The revenge story is only a simple introduction to the more unsettling drama that unfolds once Julian’s mother, Crystal (Kristin Scott Thomas) arrives to claim her dead son’s body. Crystal is a woman you simply loathe within moments of her walking onto the screen, and as the film progresses (at least for me) I couldn’t wait to see her get what was coming to her. There is a dinner scene where Crystal verbally emasculates her son while discussing with his girlfriend/hooker how Julian had always been jealous of his brother, and during this scene she all but confesses to an incestuous relationship with her sons. It’s harsh and unsettling, but that is life in this cruel world that Refn has created for us.
I may have been scratching my head through a lot of this film, but one thing that is impossible to miss is the Oedipus tale that is being played out. Gosling plays the stoic shell of a man beautifully. He’s betrayed and broken, looking for a way out of this hellish existence, but can’t seem to pull the trigger himself. As Chang and Julian’s inevitable collision approaches, it’s hard to gauge if it is even revenge that Julian wants, if he has any desire for anything at all. And as the film comes to its conclusion, I had so many questions I was relieved to find that the commentary was able to fill in many of the blanks for me.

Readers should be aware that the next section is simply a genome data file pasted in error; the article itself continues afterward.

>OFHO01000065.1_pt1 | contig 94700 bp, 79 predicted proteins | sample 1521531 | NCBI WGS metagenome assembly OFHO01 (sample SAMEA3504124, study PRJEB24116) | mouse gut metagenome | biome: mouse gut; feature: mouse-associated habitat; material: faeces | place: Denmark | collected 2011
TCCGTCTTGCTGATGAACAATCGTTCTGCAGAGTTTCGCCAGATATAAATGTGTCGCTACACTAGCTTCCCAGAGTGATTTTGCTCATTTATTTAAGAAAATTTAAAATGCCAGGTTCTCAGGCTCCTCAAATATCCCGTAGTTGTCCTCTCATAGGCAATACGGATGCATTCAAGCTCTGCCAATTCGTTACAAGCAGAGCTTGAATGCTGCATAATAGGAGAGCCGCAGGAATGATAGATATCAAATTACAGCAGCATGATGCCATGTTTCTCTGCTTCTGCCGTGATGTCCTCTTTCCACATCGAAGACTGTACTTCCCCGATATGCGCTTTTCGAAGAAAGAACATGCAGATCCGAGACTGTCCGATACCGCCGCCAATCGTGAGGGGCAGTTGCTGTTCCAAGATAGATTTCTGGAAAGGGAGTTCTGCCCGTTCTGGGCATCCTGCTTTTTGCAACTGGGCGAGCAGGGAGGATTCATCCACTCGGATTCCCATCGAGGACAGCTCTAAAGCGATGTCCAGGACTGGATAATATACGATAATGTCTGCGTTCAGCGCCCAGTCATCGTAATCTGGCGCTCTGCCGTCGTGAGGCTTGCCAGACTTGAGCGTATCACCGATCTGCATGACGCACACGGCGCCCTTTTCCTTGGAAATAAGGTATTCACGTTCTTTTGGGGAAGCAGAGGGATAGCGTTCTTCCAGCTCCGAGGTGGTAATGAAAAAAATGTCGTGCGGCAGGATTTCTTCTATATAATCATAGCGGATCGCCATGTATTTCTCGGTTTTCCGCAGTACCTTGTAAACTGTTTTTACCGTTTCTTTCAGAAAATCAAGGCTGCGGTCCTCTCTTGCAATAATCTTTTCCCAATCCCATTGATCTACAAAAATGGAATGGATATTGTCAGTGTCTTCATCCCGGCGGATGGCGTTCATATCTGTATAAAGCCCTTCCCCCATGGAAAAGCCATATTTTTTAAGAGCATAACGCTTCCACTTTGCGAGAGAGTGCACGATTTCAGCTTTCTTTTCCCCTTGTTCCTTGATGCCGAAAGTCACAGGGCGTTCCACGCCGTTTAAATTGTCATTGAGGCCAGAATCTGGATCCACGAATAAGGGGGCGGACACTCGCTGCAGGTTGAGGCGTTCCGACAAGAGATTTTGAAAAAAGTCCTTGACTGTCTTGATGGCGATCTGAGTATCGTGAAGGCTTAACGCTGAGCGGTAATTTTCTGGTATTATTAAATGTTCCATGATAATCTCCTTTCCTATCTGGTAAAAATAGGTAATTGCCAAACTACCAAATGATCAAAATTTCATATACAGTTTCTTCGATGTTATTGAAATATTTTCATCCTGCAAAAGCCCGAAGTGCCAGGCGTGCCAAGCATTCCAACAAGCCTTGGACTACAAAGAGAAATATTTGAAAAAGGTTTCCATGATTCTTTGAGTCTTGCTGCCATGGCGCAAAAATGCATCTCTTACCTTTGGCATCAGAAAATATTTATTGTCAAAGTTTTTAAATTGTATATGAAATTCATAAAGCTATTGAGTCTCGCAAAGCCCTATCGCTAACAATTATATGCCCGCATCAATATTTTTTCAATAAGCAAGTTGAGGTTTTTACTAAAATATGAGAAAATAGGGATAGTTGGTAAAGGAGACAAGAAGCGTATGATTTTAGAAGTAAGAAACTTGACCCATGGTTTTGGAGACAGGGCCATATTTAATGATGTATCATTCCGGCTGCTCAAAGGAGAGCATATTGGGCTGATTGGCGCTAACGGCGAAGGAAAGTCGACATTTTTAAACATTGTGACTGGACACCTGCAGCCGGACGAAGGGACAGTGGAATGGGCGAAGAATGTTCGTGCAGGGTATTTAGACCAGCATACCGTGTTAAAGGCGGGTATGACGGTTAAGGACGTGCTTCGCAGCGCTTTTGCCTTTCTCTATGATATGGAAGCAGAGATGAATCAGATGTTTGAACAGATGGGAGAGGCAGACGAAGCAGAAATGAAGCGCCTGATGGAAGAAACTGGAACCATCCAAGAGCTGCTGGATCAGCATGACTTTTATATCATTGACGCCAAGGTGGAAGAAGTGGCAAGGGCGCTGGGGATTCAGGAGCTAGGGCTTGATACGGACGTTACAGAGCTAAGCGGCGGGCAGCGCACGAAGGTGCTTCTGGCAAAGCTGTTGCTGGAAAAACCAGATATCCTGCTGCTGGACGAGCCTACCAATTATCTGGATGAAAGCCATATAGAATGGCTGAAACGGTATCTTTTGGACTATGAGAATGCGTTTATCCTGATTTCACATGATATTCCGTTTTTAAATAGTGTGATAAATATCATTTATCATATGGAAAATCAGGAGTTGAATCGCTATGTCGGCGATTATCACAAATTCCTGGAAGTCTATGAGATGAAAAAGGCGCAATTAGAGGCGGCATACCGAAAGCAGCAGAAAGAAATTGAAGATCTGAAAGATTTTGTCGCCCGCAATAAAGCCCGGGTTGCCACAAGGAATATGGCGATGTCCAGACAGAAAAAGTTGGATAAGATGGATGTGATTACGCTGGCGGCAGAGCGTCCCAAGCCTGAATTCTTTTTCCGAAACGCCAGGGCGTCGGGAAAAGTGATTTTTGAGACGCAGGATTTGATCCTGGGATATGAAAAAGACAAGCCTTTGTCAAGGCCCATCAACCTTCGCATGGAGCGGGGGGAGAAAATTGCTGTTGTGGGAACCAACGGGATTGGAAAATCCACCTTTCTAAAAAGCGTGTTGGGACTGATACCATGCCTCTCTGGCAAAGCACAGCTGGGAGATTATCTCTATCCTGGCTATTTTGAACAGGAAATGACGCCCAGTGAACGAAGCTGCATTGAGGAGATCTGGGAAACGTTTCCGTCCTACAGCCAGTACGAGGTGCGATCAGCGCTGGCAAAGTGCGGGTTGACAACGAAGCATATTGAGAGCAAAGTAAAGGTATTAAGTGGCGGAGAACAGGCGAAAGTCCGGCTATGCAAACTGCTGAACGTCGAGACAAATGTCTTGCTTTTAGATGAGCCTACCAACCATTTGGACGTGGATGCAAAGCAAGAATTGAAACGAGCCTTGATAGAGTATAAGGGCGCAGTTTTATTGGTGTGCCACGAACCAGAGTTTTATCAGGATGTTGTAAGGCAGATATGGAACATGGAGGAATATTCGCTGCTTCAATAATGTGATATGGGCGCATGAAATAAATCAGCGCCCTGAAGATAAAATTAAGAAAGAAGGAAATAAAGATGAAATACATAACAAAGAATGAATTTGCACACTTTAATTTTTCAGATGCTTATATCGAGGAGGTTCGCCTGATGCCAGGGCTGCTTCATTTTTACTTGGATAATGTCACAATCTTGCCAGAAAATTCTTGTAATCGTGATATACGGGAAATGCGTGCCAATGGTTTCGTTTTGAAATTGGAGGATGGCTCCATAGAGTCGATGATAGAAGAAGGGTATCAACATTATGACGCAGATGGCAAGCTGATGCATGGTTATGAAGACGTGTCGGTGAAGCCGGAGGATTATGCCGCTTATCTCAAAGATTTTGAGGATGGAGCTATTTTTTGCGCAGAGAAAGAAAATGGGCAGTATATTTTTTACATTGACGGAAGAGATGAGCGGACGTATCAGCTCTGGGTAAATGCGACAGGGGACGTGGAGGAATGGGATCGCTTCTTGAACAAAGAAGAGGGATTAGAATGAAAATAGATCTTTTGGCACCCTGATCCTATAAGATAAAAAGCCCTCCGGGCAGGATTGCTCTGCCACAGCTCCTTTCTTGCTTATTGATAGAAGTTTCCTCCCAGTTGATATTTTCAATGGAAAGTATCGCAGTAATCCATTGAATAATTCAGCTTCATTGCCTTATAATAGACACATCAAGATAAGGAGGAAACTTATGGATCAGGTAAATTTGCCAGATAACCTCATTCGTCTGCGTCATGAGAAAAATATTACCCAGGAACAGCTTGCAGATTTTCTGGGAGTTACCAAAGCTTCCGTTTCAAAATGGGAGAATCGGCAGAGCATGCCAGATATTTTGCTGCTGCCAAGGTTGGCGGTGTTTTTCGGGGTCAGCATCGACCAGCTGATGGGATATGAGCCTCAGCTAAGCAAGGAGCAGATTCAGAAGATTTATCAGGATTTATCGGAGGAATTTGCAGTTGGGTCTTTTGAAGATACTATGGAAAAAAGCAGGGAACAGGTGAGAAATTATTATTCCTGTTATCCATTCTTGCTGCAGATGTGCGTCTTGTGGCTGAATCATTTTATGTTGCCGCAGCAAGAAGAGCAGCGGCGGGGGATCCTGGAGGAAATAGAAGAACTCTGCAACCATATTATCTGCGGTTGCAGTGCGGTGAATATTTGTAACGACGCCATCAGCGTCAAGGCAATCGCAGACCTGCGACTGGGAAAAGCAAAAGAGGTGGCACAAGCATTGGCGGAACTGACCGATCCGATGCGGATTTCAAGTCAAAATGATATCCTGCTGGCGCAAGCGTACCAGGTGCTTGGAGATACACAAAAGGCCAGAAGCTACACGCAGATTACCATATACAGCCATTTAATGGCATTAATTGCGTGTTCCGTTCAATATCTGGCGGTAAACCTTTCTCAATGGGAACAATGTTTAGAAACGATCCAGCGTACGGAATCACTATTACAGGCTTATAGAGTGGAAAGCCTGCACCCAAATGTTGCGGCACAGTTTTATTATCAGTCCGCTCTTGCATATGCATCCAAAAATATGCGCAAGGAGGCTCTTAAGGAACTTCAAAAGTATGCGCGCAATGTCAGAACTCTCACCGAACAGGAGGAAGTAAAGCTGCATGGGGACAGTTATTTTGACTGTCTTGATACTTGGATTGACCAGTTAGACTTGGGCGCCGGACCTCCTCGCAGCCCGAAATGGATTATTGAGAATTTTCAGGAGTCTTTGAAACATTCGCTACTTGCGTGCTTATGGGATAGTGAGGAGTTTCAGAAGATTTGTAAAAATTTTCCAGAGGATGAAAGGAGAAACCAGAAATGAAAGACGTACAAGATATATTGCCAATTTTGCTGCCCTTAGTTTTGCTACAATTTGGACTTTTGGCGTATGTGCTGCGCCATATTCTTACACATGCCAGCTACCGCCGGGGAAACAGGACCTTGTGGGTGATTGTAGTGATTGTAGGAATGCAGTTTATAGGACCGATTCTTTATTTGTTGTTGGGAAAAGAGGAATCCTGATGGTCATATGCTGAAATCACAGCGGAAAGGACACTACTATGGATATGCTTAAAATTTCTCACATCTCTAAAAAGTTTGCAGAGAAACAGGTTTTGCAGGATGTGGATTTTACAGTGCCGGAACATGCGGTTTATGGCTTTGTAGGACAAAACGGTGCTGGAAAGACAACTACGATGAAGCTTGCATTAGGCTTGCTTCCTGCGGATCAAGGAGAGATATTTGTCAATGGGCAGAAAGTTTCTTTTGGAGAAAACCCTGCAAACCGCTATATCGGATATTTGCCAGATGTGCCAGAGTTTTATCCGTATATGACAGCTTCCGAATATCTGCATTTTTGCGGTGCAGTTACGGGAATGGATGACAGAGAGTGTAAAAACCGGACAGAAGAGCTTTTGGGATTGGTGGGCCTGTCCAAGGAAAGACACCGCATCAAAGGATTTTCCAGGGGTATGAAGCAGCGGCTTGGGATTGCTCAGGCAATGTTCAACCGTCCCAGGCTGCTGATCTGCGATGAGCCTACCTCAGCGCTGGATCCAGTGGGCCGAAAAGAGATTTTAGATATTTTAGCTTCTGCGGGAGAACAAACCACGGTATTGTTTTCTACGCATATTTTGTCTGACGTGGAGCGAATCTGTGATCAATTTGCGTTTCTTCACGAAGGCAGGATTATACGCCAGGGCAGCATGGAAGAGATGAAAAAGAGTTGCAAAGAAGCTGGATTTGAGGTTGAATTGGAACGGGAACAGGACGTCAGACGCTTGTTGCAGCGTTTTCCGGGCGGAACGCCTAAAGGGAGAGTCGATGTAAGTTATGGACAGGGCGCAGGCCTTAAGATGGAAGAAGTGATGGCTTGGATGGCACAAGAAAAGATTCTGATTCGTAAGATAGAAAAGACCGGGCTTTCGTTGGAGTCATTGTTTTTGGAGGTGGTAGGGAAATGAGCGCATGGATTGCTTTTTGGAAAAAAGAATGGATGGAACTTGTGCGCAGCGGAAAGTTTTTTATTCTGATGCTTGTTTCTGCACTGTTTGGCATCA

Despite being a heavy think piece, the two bright points are the films score by Cliff Martinez and the beautiful cinematography by Larry Smith. There are numerous, beautifully composed tracking shots in the film that are blended so well with the score that had a lesser composer or cinematographer not been on board, this film would have collapsed on its face. This is a visual masterpiece filled with symbolism, but the script and story just aren’t up to par. I’m all for a film that can challenge me and can get me riled up by its characters, but still the result fell a bit flat for me. Perhaps with time the film will grow on me, and I believe it will, but right now, with my first impression the film falls short of what it could have been.
Only God Forgives is presented in its original 1.85:1 aspect ratio. The 1080p image is arrived at with an average AVC MPEG-4 codec at an average of 23 mbps. The cinematography, as I mentioned before, is one of the highlights of the film, but unfortunately this transfer isn’t quite up to par. There are many scenes throughout the film shot with minimal light, but with this transfer a lot of the detail is lost as well as the separation of darks. A good portion of the film is shot in a red light, which muddles the definition as well, but considering I believe this to be the choice of the director to immerse the Julian character in hell, I don’t have such a problem with this. As for the few-and-far-between brightly lit or daytime shots, the detail looks great and the facial tones look good.